Wednesday, November 15, 2006

Send in the cavalry. This is the sort of dress that steals my heart. Mid-60s, printed on cotton, and the matching but reversible belt is a charming detail. It is unclear from the description how you get in and out of it. If it’s got a back zip, I might not be able to restrain myself. It’s a medium and currently bids are still low: that’s what hits me right in the ticker.

This print works best through repetition. One row of horsemen along the hemline would have been nice, but to let them march up the entire skirt and even across the belt, is positively regal. I also like the flapping banners and the mix blue and mint green. I especially like how the reverse side of the belt echoes the banners.

If I played the dulcimer, I'd wear this to a gig. No, a dulcimer would hide the skirt too much. A theremin, then.

Not sleeping much these days, I watched “Nico Icon” last night.

“These Days” has become a favorite song of mine lately. Since I have long loved the low register songstylings of Marlene Dietrich and the controversial Zarah Leander (her replacement in WWII German cinema*), Nico isn’t an acquired taste for me. Hearing more of her music and seeing some of its context, especially the early music videos, was a treat. But peering into her life through this documentary is, not surprisingly, a downer.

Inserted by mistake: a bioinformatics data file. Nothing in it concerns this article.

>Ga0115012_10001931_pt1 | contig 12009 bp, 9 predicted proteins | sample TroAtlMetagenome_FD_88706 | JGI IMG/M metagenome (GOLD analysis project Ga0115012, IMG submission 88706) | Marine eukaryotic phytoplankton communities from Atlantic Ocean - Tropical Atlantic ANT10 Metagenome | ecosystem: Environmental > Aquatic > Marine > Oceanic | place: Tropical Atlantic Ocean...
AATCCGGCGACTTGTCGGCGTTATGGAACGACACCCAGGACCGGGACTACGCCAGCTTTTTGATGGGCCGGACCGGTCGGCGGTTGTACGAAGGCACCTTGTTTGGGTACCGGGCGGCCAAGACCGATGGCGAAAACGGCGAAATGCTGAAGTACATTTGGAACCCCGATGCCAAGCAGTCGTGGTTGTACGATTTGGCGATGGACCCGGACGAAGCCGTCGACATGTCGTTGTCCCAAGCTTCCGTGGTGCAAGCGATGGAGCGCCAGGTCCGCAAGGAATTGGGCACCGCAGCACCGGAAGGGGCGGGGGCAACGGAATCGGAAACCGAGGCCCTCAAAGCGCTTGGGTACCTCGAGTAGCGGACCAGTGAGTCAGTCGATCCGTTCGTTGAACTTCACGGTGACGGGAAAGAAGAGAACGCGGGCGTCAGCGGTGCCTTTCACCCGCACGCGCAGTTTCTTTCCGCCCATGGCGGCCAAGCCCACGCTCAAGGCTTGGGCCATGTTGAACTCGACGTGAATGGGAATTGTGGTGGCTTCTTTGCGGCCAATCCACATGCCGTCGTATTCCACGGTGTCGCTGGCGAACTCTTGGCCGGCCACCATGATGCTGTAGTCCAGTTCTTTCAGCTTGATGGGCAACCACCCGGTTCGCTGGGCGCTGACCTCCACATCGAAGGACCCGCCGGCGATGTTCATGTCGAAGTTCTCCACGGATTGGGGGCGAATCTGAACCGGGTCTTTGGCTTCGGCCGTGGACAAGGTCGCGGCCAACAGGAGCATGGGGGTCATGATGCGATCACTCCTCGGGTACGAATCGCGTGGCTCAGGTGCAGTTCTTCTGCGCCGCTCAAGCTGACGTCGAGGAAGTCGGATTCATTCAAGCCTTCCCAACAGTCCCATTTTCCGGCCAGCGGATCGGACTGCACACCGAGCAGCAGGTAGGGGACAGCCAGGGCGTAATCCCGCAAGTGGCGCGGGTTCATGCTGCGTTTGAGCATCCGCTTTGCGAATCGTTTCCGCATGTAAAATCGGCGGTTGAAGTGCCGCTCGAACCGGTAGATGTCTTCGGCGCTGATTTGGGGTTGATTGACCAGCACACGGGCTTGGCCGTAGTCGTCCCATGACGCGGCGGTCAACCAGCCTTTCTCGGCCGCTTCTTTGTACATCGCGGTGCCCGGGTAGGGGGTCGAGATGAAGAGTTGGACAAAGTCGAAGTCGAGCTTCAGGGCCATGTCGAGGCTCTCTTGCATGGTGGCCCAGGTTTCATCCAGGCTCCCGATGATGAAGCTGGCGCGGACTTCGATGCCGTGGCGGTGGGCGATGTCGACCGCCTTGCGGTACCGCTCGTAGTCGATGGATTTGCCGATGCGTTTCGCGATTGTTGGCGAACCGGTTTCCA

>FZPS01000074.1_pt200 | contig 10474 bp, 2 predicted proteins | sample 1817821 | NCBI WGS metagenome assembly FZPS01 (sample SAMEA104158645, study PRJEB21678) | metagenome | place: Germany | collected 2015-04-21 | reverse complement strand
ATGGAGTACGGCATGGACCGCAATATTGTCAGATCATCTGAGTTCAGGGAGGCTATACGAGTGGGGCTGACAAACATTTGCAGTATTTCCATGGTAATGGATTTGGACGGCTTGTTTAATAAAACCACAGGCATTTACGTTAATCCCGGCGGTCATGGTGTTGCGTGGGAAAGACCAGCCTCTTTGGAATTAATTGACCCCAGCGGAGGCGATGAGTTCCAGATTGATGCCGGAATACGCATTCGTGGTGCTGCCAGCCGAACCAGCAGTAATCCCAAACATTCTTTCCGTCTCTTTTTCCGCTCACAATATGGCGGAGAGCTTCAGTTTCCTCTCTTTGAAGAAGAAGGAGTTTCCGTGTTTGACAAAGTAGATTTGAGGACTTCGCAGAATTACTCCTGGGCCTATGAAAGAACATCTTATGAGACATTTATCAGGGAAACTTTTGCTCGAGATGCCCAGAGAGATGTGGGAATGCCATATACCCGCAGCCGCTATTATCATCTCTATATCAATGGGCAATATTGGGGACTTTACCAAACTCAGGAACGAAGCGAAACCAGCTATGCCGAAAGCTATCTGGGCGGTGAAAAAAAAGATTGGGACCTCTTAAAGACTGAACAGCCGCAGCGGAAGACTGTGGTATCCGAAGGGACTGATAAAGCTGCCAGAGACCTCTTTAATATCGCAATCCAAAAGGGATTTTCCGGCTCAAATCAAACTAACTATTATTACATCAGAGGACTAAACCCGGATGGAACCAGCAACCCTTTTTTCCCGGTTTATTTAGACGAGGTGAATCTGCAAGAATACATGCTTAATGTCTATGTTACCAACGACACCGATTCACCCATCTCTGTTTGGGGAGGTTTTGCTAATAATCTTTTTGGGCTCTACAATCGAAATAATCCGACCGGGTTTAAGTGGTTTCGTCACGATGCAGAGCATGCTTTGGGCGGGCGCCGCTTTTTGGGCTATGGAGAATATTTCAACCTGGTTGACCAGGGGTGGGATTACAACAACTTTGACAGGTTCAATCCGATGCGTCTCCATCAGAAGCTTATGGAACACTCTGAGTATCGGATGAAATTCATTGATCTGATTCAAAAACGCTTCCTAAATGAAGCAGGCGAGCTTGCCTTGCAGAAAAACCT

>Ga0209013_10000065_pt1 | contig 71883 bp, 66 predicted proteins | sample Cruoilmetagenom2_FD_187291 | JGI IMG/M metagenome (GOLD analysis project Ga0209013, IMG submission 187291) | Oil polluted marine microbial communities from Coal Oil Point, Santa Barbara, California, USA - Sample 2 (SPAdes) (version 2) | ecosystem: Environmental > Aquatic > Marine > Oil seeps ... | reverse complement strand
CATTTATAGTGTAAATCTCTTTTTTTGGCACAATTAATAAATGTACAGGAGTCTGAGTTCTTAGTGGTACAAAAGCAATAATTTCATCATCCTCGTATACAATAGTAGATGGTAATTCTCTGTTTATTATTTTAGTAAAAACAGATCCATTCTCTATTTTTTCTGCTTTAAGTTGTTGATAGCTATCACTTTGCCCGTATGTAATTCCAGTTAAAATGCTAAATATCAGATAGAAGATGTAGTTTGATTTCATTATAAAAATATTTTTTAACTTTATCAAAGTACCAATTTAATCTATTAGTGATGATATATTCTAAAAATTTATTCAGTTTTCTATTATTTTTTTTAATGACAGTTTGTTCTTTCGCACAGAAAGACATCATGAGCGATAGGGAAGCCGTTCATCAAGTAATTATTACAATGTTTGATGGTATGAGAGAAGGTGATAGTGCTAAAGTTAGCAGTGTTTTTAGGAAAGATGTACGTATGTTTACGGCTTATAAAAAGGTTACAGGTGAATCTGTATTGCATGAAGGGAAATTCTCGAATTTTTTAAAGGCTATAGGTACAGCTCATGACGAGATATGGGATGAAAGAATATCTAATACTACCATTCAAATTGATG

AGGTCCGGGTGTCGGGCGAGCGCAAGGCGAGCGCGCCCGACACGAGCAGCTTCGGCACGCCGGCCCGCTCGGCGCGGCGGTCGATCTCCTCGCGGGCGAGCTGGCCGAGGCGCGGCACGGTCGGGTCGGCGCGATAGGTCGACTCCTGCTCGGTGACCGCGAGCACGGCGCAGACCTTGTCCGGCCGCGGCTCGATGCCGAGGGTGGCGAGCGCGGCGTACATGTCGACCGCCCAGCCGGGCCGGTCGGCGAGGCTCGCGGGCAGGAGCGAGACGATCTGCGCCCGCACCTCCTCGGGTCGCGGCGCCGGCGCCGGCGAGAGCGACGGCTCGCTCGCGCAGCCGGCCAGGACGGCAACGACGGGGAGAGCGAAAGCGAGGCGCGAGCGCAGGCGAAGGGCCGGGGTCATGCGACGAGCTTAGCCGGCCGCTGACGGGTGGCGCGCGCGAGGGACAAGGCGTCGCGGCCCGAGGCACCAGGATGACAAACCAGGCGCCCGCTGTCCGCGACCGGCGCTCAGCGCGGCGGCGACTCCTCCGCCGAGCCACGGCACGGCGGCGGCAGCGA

Most of the interviews are with people who hated her. “No one loved Nico and Nico loved no one,” says one of them. And that’s about the nicest thing said. An interesting omission is Lou Reed, who seems to be unavailable for comment. Everyone wails about her (probably deliberate) destruction of her pretty facade. Since heroin is the real star of this tale, the film reminded me a bit of Bruce Weber’s 1988 Chet Baker doc “Let’s Get Lost”. Funny, I don’t remember anyone howling over Baker’s lost beauty in that one.

True, Nico was unearthly beautiful in her day, but after a decade of modeling, she obviously wanted folks to focus on her music, rather than her appearance. She had that real Dionysian/Rimbaudian deranging all the senses and howling in the gutter idea of making art. She doesn’t call Jim Morrison her soul brother for nothin’. And funnily enough, I never hear moans and teeth gnashing about Mr. Mo’Jo Risin’ losing his looks. No sir, they say he just wanted to insulate himself from the kind of attention he was getting. They say it just like that, as if it’s the most reasonable thing to do.

Me, I’d like to be a totally bourgeois artist: work at it from say 10 to 7 with an hour for lunch, and still have time to make it to the theater in the evenings and read the New Yorker.
* Yes, I know. I know it's wrong for a nice Jewish girl such as myself to even listen to Zarah Leander, let alone lipsync along. But in my heart of hearts I'm a German drag queen.


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